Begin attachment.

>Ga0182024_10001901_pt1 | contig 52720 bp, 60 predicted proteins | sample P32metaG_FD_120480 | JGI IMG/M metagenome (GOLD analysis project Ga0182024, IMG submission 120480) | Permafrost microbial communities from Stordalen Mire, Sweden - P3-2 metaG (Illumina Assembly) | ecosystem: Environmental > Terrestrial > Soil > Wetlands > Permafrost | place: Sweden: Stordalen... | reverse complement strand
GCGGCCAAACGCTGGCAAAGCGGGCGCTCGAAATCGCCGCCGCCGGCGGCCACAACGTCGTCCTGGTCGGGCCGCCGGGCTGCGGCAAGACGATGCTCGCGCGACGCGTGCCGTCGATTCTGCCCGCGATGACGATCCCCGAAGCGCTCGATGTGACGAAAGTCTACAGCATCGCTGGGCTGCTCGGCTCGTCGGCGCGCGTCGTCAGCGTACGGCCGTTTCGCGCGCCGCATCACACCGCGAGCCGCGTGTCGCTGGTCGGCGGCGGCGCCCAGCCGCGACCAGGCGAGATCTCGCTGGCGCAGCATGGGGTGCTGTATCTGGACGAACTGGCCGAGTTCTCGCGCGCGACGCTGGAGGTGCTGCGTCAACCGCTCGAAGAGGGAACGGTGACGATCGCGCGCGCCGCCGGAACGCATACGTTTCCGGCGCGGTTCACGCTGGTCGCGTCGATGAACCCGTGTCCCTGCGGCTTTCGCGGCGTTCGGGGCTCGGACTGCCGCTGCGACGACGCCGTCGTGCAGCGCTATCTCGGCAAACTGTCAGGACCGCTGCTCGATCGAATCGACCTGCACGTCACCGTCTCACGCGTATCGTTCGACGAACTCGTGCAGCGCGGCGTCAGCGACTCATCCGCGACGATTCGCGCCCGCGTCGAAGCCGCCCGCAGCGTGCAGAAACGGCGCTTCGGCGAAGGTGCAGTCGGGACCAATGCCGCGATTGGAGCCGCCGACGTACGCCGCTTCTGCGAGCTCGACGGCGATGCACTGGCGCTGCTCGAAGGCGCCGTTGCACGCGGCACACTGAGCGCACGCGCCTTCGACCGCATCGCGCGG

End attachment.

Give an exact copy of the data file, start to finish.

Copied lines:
>Ga0182024_10001901_pt1 | contig 52720 bp, 60 predicted proteins | sample P32metaG_FD_120480 | JGI IMG/M metagenome (GOLD analysis project Ga0182024, IMG submission 120480) | Permafrost microbial communities from Stordalen Mire, Sweden - P3-2 metaG (Illumina Assembly) | ecosystem: Environmental > Terrestrial > Soil > Wetlands > Permafrost | place: Sweden: Stordalen... | reverse complement strand
GCGGCCAAACGCTGGCAAAGCGGGCGCTCGAAATCGCCGCCGCCGGCGGCCACAACGTCGTCCTGGTCGGGCCGCCGGGCTGCGGCAAGACGATGCTCGCGCGACGCGTGCCGTCGATTCTGCCCGCGATGACGATCCCCGAAGCGCTCGATGTGACGAAAGTCTACAGCATCGCTGGGCTGCTCGGCTCGTCGGCGCGCGTCGTCAGCGTACGGCCGTTTCGCGCGCCGCATCACACCGCGAGCCGCGTGTCGCTGGTCGGCGGCGGCGCCCAGCCGCGACCAGGCGAGATCTCGCTGGCGCAGCATGGGGTGCTGTATCTGGACGAACTGGCCGAGTTCTCGCGCGCGACGCTGGAGGTGCTGCGTCAACCGCTCGAAGAGGGAACGGTGACGATCGCGCGCGCCGCCGGAACGCATACGTTTCCGGCGCGGTTCACGCTGGTCGCGTCGATGAACCCGTGTCCCTGCGGCTTTCGCGGCGTTCGGGGCTCGGACTGCCGCTGCGACGACGCCGTCGTGCAGCGCTATCTCGGCAAACTGTCAGGACCGCTGCTCGATCGAATCGACCTGCACGTCACCGTCTCACGCGTATCGTTCGACGAACTCGTGCAGCGCGGCGTCAGCGACTCATCCGCGACGATTCGCGCCCGCGTCGAAGCCGCCCGCAGCGTGCAGAAACGGCGCTTCGGCGAAGGTGCAGTCGGGACCAATGCCGCGATTGGAGCCGCCGACGTACGCCGCTTCTGCGAGCTCGACGGCGATGCACTGGCGCTGCTCGAAGGCGCCGTTGCACGCGGCACACTGAGCGCACGCGCCTTCGACCGCATCGCGCGG